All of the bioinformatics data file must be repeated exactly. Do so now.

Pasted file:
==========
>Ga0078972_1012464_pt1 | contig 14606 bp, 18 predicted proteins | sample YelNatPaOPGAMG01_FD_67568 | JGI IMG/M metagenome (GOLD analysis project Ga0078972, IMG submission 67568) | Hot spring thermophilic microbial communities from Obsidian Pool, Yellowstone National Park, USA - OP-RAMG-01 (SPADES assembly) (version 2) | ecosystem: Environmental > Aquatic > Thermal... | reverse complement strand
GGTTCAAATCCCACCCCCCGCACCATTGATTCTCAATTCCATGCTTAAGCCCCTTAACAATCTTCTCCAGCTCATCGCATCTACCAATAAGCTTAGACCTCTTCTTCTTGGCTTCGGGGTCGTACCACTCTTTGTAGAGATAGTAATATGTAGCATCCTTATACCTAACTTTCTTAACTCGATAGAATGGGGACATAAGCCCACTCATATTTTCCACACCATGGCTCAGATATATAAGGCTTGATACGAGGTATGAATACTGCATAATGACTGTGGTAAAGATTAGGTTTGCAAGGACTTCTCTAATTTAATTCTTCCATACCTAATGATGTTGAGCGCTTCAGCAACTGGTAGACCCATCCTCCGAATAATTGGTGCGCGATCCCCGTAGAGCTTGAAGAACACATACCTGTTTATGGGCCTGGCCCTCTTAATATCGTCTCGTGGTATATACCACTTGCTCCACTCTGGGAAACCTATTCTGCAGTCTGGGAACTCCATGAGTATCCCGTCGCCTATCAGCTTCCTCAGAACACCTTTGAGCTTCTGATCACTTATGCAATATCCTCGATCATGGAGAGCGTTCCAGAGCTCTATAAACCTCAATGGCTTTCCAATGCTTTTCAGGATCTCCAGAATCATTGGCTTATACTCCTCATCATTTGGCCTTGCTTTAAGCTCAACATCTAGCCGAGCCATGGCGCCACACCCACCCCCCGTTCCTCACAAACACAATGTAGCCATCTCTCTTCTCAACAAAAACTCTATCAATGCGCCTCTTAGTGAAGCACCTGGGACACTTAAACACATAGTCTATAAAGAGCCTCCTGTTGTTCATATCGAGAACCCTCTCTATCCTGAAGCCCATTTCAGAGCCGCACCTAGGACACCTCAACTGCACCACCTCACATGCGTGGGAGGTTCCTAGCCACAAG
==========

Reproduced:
>Ga0078972_1012464_pt1 | contig 14606 bp, 18 predicted proteins | sample YelNatPaOPGAMG01_FD_67568 | JGI IMG/M metagenome (GOLD analysis project Ga0078972, IMG submission 67568) | Hot spring thermophilic microbial communities from Obsidian Pool, Yellowstone National Park, USA - OP-RAMG-01 (SPADES assembly) (version 2) | ecosystem: Environmental > Aquatic > Thermal... | reverse complement strand
GGTTCAAATCCCACCCCCCGCACCATTGATTCTCAATTCCATGCTTAAGCCCCTTAACAATCTTCTCCAGCTCATCGCATCTACCAATAAGCTTAGACCTCTTCTTCTTGGCTTCGGGGTCGTACCACTCTTTGTAGAGATAGTAATATGTAGCATCCTTATACCTAACTTTCTTAACTCGATAGAATGGGGACATAAGCCCACTCATATTTTCCACACCATGGCTCAGATATATAAGGCTTGATACGAGGTATGAATACTGCATAATGACTGTGGTAAAGATTAGGTTTGCAAGGACTTCTCTAATTTAATTCTTCCATACCTAATGATGTTGAGCGCTTCAGCAACTGGTAGACCCATCCTCCGAATAATTGGTGCGCGATCCCCGTAGAGCTTGAAGAACACATACCTGTTTATGGGCCTGGCCCTCTTAATATCGTCTCGTGGTATATACCACTTGCTCCACTCTGGGAAACCTATTCTGCAGTCTGGGAACTCCATGAGTATCCCGTCGCCTATCAGCTTCCTCAGAACACCTTTGAGCTTCTGATCACTTATGCAATATCCTCGATCATGGAGAGCGTTCCAGAGCTCTATAAACCTCAATGGCTTTCCAATGCTTTTCAGGATCTCCAGAATCATTGGCTTATACTCCTCATCATTTGGCCTTGCTTTAAGCTCAACATCTAGCCGAGCCATGGCGCCACACCCACCCCCCGTTCCTCACAAACACAATGTAGCCATCTCTCTTCTCAACAAAAACTCTATCAATGCGCCTCTTAGTGAAGCACCTGGGACACTTAAACACATAGTCTATAAAGAGCCTCCTGTTGTTCATATCGAGAACCCTCTCTATCCTGAAGCCCATTTCAGAGCCGCACCTAGGACACCTCAACTGCACCACCTCACATGCGTGGGAGGTTCCTAGCCACAAG